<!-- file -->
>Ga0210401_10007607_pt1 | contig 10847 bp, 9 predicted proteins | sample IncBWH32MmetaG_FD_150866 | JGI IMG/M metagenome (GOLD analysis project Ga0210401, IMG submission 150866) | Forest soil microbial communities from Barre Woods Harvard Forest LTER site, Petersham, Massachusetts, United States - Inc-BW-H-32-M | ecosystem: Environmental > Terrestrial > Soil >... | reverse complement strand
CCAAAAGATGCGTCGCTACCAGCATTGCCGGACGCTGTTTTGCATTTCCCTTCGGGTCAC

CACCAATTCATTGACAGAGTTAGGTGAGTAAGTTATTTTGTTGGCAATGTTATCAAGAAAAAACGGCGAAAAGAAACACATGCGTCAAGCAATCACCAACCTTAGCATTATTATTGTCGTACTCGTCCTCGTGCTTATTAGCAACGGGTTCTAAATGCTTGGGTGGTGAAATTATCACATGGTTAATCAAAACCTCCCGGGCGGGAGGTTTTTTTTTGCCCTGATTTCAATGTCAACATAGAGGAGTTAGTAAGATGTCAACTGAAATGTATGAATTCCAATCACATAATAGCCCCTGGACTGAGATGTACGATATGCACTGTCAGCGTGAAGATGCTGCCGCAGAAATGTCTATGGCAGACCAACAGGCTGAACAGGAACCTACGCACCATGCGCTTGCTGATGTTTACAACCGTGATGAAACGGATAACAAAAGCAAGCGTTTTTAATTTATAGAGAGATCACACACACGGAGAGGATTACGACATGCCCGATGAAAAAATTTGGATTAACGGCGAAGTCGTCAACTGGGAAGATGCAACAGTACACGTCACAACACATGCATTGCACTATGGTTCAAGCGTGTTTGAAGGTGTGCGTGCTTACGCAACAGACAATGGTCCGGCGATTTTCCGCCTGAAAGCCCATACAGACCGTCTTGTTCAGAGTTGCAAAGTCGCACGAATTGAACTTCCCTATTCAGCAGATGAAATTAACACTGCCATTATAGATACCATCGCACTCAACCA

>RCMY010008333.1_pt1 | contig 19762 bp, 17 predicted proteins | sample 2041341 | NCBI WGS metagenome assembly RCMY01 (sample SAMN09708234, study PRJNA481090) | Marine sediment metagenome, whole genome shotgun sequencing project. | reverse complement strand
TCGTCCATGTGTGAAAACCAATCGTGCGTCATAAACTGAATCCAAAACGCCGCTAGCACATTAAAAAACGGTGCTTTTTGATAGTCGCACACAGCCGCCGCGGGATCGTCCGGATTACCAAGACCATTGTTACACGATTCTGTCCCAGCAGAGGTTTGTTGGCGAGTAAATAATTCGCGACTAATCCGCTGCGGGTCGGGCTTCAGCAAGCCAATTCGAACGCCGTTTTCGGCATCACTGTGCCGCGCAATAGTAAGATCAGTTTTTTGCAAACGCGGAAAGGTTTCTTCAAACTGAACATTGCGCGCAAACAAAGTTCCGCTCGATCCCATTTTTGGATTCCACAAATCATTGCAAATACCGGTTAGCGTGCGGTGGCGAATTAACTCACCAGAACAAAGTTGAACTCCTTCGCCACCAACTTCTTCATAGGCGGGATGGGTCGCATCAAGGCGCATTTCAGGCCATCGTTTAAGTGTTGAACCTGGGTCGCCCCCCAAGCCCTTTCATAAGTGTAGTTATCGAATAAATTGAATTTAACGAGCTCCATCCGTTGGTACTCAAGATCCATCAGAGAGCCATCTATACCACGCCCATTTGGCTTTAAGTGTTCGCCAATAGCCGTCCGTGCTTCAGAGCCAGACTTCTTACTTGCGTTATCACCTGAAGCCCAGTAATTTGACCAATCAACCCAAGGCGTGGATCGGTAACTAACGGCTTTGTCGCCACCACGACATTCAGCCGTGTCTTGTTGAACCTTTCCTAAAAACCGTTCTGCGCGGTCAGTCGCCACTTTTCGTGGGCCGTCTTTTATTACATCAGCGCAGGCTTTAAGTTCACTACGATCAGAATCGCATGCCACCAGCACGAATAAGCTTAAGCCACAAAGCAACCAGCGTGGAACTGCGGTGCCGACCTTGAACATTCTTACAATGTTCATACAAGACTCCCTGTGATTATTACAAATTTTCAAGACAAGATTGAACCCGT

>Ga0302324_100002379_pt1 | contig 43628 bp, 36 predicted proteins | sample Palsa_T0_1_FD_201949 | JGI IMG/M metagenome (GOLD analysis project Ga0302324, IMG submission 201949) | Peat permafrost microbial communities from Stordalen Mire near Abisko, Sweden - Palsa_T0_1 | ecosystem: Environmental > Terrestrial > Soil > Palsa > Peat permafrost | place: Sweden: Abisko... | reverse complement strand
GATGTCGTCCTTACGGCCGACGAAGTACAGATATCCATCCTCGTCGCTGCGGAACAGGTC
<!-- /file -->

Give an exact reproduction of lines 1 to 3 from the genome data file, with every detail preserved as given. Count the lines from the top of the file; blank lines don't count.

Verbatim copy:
>Ga0210401_10007607_pt1 | contig 10847 bp, 9 predicted proteins | sample IncBWH32MmetaG_FD_150866 | JGI IMG/M metagenome (GOLD analysis project Ga0210401, IMG submission 150866) | Forest soil microbial communities from Barre Woods Harvard Forest LTER site, Petersham, Massachusetts, United States - Inc-BW-H-32-M | ecosystem: Environmental > Terrestrial > Soil >... | reverse complement strand
CCAAAAGATGCGTCGCTACCAGCATTGCCGGACGCTGTTTTGCATTTCCCTTCGGGTCAC

CACCAATTCATTGACAGAGTTAGGTGAGTAAGTTATTTTGTTGGCAATGTTATCAAGAAAAAACGGCGAAAAGAAACACATGCGTCAAGCAATCACCAACCTTAGCATTATTATTGTCGTACTCGTCCTCGTGCTTATTAGCAACGGGTTCTAAATGCTTGGGTGGTGAAATTATCACATGGTTAATCAAAACCTCCCGGGCGGGAGGTTTTTTTTTGCCCTGATTTCAATGTCAACATAGAGGAGTTAGTAAGATGTCAACTGAAATGTATGAATTCCAATCACATAATAGCCCCTGGACTGAGATGTACGATATGCACTGTCAGCGTGAAGATGCTGCCGCAGAAATGTCTATGGCAGACCAACAGGCTGAACAGGAACCTACGCACCATGCGCTTGCTGATGTTTACAACCGTGATGAAACGGATAACAAAAGCAAGCGTTTTTAATTTATAGAGAGATCACACACACGGAGAGGATTACGACATGCCCGATGAAAAAATTTGGATTAACGGCGAAGTCGTCAACTGGGAAGATGCAACAGTACACGTCACAACACATGCATTGCACTATGGTTCAAGCGTGTTTGAAGGTGTGCGTGCTTACGCAACAGACAATGGTCCGGCGATTTTCCGCCTGAAAGCCCATACAGACCGTCTTGTTCAGAGTTGCAAAGTCGCACGAATTGAACTTCCCTATTCAGCAGATGAAATTAACACTGCCATTATAGATACCATCGCACTCAACCA